Calculating the sodium in your brine is pretty straightforward. For example, 1 teaspoon kosher salt has 1,920 mg sodium. Dissolved in 1 cup liquid (equal parts water and vinegar), that’s 16 tablespoons brine at 120 mg sodium each.
For reference, the daily upper limits for sodium is 2,300 mg, and 1,500 mg for people over 50. When using leftover brine as a marinade or to pickle something else, the amount of juice you use is less worrisome, since you’re not ingesting all of it. But for uses where you’re taking it straight, pay attention to how much you use.
Uses for leftover pickle juice
As a pickler
You can reuse pickle juice to pickle vegetables almost indefinitely. Add more water and vinegar (in equal parts), if needed to cover the vegetables with the brine. Since this starts to mess with the pH of the pickling solution—and its ability to safely preserve food—it is not recommended for canning or dry-storing pickles. Opt instead for quick pickles, which can be stored in the fridge. Gently heat the liquid before pouring over the veggies.
As a vinegar replacement
If you’re going to replace some or all of the vinegar (or lemon juice) in a recipe, first consider what else goes into the dish. If there are high-sodium ingredients—condiments (mustard, mayo, BBQ sauce, ketchup, hot sauce, soy sauce, tartar sauce, relish), commercial salad dressings, commercial seasoning mixes, commercial pasta sauce, vegetable juice, olives, shrimp, canned tuna, ham, deli meats, sausage, most cheeses, flour tortillas—skip any added salt, or maybe try another recipe. Depending on your pickle juice, aim for no more than 1 or 2 tablespoons of pickle juice per serving, or no more than ¼ cup to ½ cup for 4 people. Try replacing vinegar in dishes such as potato salad, gazpacho, or even cole slaw with pickle juice for extra zing.
On its own
Often, a little goes a long way. With all its herbal and salty notes, pickle juice becomes its own instant ingredient, especially when homemade. Try pickle juice as a meat marinade, use it as the base of a bloody mary, or freeze it in ice cube trays and pop a cube into seltzer water for a post-workout pick-me-up.
You can even use it as a weed killer. “One of the most important organic herbicides is a group of products under the big name horticultural vinegars,” says Mike McGrath, host of the nationally syndicated public radio show “You Bet Your Garden.” While pickling vinegar isn’t full strength, “it can be very effective,” he says. Spray it on big leaves, but wait until a hot and sunny day when there hasn’t been a lot of rain, he says, then pull the weed once it’s brown. You can also pour it right around the roots of a problematic plant that’s resisting pulling (just not poison ivy!) during a hot, dry spell. “You’ll give it a hurtin,’” says McGrath.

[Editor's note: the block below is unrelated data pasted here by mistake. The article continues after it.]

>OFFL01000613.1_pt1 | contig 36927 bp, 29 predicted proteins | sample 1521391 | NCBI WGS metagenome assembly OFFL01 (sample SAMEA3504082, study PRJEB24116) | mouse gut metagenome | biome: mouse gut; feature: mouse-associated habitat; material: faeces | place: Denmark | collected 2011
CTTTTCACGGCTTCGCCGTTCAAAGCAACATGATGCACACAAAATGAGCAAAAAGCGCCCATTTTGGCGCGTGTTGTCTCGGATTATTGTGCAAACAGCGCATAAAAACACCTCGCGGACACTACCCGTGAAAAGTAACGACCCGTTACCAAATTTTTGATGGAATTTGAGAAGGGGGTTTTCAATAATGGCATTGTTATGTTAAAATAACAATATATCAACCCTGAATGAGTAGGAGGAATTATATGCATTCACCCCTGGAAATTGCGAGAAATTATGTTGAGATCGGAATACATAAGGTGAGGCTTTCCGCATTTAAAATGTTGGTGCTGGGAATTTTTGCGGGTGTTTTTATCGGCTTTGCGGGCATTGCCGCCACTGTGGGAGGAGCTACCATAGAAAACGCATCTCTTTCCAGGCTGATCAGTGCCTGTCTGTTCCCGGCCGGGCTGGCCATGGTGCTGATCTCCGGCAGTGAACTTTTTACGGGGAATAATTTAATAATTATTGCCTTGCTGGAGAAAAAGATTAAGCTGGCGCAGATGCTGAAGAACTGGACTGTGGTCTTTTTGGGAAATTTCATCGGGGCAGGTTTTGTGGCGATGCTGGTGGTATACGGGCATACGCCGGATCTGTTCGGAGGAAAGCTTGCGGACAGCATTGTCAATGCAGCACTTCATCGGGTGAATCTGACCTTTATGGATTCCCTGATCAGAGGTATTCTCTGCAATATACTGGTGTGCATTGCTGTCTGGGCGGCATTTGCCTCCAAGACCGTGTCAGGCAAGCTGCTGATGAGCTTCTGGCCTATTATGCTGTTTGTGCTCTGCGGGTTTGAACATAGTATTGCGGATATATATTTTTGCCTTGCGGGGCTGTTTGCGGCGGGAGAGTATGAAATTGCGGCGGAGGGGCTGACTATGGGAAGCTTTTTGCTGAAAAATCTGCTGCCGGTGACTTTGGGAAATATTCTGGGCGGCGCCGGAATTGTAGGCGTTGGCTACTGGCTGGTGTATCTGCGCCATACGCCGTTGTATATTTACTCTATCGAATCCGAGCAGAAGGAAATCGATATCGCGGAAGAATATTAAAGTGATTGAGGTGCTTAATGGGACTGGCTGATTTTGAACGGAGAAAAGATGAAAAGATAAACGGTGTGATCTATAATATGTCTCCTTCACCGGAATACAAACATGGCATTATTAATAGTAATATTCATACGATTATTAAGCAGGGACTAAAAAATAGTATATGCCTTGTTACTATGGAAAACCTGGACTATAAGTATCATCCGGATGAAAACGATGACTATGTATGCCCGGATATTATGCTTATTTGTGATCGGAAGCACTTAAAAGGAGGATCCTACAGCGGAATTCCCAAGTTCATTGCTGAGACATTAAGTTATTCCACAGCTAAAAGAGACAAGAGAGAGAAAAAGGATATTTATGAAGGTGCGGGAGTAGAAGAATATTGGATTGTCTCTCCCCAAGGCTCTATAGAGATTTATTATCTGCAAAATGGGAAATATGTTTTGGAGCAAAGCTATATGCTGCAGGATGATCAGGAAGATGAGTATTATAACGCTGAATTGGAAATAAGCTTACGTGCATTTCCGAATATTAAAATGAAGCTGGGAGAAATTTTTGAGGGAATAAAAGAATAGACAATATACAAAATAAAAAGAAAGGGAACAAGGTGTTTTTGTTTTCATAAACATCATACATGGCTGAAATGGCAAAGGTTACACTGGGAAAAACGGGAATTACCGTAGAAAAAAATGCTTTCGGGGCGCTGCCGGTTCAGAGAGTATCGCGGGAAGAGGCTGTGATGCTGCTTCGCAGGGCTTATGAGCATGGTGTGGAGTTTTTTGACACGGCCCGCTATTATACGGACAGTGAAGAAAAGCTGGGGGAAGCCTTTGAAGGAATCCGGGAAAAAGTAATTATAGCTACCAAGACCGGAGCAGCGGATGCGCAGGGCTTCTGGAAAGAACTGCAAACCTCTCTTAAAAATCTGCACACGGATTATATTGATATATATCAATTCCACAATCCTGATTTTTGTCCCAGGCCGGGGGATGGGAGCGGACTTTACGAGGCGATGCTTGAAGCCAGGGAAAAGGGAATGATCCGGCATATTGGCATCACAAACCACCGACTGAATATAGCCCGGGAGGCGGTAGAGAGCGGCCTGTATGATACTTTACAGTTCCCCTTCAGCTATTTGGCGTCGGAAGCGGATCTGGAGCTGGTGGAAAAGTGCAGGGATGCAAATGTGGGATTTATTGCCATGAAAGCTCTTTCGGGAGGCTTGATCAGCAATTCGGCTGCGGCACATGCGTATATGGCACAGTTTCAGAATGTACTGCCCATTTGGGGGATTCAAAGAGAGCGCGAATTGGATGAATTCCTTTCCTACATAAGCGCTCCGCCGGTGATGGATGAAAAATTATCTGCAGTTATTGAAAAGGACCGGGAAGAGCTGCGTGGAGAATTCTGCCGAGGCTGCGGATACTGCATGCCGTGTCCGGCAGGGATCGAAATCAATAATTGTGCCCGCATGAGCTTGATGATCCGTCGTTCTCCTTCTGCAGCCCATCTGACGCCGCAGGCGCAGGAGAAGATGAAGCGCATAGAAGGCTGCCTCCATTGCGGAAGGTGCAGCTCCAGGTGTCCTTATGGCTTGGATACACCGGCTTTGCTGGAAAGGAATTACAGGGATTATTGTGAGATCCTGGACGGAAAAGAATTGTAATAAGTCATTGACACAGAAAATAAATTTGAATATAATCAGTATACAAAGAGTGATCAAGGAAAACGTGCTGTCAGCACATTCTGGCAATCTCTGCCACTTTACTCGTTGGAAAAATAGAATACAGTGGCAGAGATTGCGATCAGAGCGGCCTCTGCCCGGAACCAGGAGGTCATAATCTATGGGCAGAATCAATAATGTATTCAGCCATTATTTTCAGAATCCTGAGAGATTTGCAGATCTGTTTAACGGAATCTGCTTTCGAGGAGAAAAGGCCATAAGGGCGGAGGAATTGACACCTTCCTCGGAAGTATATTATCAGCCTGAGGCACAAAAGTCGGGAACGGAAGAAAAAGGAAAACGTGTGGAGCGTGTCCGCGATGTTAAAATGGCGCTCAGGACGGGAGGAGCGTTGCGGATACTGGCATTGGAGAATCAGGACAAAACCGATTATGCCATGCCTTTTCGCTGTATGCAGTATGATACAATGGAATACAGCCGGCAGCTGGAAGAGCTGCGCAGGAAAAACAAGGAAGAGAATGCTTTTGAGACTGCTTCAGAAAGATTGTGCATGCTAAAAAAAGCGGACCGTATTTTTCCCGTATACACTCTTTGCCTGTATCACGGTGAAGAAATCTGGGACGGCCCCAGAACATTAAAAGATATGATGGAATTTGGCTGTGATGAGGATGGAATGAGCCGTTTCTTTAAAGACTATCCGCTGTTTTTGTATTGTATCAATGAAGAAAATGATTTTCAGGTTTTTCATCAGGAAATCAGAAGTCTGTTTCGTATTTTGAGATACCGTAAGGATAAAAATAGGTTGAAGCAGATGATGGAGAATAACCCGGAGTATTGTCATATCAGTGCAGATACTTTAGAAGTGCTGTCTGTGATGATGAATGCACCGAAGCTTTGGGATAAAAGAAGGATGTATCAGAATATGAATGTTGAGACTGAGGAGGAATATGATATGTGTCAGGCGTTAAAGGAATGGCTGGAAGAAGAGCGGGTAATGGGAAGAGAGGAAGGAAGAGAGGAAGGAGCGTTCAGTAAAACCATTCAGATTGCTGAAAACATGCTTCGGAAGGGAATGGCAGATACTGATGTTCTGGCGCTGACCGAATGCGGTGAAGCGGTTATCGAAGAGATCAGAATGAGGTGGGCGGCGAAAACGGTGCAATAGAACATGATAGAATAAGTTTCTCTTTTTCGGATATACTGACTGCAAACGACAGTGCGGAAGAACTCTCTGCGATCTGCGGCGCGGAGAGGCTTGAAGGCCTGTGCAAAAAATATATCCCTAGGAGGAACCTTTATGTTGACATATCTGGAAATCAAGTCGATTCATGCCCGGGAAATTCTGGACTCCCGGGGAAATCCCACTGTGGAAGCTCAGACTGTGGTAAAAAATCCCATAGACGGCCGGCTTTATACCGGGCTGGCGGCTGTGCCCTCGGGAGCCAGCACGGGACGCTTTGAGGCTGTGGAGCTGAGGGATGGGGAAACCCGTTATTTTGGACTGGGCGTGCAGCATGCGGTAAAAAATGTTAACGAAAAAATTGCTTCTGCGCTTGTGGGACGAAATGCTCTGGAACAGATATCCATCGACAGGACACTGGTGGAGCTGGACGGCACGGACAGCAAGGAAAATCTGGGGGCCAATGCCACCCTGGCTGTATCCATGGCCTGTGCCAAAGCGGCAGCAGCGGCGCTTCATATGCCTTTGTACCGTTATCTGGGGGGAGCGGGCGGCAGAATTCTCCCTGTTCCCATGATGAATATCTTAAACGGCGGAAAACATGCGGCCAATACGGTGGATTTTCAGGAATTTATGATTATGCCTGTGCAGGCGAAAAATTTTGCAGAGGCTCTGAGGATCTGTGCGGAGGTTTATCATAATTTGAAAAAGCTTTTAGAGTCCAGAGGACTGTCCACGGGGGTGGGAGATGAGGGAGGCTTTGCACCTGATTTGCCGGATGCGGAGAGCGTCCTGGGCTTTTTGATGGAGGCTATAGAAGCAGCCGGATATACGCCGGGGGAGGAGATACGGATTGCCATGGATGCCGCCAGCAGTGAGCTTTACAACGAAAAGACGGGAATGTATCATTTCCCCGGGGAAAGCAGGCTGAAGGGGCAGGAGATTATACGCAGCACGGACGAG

While he’d rather use it in the kitchen, McGrath notes “it would be a sin to throw away” that pickle juice. We couldn’t agree more.
54 Surprising Ways to Use Leftover Apples
Here’s some shocking news: Apples are good for us! The plump little fruits are a good source of vitamin C and fiber, and have been linked to reduced risk of cardiovascular disease, stroke, certain cancers, and asthma. Apple-products phytochemicals and processing: a review. Soler C, Soriano JM, Mañes J. Natural product communications, 2009, Jul.4(5):1934-578X. Add in the flavor, and we can understand why it’s easy to go hog wild at a farmer’s market or orchard.
But then you end up with more raw apples than a belly can handle in one sitting (or even several) and run out of ideas for how to use them. So we’ve rounded up 54 creative ways to maximize apples’ benefits and keep them from going to waste.
1. Bake ’em.
Eat them on their own, sprinkled with cinnamon, or on top of a bowl of cereal or oatmeal for a healthy breakfast, snack, or dessert. Better yet, bake them with breakfast inside.
2. Stew ’em.
Pair the stewed apples from this recipe with whole-grain waffles or toast, some plain yogurt (the apples will provide enough sweetness!), or oatmeal for a snazzy, vitamin-packed addition to breakfast.
3. Sauté them with onions.
Combine the health properties of apples and onions into one delectable side dish.
4. Make apple butter.